Although the Nieuwstraat did get a little warmer than the rest. For the highest readings in Zwolle, we have to visit the surrounding residential neighborhoods. These pre-war residential neighborhoods are up a degree or two above the inner city averages. Especially in the side streets of the Van Karnebeekstraat in the Assendorp neighborhood and around the Schoolstraat-Berkumstraat in Diezerpoort area, the temperatures soar to almost 47°C.
Heat-haters would do well to seek refuge in Park Eekhout and the sprawling Wezenlanden Park. But across the board – very average scores for a very average Dutch city.
The second city in this episode would seem to be the opposite of Zwolle. In Haarlem, by contrast, ground temperatures tend to jump in all directions. Around the train station, for example, this is evident with readings in the immediate area rising closer to 47 °C, while just a few streets away it lingers at around 40 °C. On the southern side of the inner city, the picture is more unequivocal: hot, very hot.
Because although Haarlem is a stone’s throw away from the North Sea, the side streets of the Gedempte Oude Gracht prove to be quite a heat magnet. Like an oil slick, the 45°C+ zone stretches across the cobblestones of its monumental shopping heart. Whereas on the other side of the canal in the vicinity of Molen de Adriaan, which dates back to 1779, the level of heat stress is not so bad.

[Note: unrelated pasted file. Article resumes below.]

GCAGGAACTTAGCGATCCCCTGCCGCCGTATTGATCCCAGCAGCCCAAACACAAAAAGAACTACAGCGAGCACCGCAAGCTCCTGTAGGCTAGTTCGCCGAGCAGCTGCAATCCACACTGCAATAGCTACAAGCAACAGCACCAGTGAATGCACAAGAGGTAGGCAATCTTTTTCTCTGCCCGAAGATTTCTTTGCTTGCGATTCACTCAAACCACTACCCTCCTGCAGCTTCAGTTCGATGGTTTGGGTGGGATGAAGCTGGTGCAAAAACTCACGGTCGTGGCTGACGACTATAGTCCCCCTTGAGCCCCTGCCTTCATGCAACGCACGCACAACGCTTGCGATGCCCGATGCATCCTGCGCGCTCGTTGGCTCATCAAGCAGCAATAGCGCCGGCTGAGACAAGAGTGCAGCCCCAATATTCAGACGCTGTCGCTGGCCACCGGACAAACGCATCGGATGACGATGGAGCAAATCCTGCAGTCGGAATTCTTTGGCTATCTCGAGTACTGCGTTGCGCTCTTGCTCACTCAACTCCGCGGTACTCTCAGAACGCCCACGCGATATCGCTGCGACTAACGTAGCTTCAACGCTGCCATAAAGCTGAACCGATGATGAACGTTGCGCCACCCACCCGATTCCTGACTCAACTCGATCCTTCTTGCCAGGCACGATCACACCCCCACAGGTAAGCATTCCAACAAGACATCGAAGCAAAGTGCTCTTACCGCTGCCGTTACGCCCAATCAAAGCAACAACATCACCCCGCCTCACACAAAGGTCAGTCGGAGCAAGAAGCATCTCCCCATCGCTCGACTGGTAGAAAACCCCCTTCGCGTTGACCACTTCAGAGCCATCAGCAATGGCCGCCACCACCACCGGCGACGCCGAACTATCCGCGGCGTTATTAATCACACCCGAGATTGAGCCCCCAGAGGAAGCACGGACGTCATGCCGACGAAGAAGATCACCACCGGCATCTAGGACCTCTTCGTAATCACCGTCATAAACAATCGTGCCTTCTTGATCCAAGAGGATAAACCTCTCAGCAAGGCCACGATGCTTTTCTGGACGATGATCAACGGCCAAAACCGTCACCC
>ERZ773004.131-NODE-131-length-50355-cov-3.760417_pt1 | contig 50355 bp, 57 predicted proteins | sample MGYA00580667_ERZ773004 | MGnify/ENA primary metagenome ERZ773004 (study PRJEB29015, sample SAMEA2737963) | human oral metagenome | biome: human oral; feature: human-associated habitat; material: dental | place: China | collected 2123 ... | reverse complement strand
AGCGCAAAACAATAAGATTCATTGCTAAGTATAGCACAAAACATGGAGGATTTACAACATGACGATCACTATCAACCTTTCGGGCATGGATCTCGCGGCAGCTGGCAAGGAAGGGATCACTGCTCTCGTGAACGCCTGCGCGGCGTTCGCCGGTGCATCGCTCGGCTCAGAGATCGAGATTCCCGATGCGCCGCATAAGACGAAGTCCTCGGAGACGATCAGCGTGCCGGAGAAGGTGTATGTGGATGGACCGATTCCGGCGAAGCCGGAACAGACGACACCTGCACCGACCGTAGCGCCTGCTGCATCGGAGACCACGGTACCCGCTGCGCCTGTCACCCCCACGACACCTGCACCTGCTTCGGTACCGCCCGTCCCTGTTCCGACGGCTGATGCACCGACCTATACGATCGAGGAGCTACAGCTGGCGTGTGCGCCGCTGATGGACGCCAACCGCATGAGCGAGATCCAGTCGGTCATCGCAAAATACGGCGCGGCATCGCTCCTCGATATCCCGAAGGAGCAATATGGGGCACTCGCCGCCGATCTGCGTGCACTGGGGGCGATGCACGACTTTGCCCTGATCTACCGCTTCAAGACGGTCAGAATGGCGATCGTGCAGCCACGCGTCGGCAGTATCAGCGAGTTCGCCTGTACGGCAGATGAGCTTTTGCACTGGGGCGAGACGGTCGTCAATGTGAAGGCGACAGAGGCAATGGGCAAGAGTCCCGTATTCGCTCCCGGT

If we zoom out a little further, differences between residential neighborhoods also become more apparent. The Koninginnenbuurt and the Potgieterbuurt (buurt is Dutch for neighborhood) are significantly warmer than the Spaarnwouderbuurt and the Slachthuisbuurt. The very highest ground surface temperatures are found in the industrial terrain areas of the Waarder and Veenpolder, where, according to the NASA algorithm, it reached 48.4°C on the ground at Tappersweg. Nevertheless, this still lags behind the heat peaks that occurred in the last city of this episode.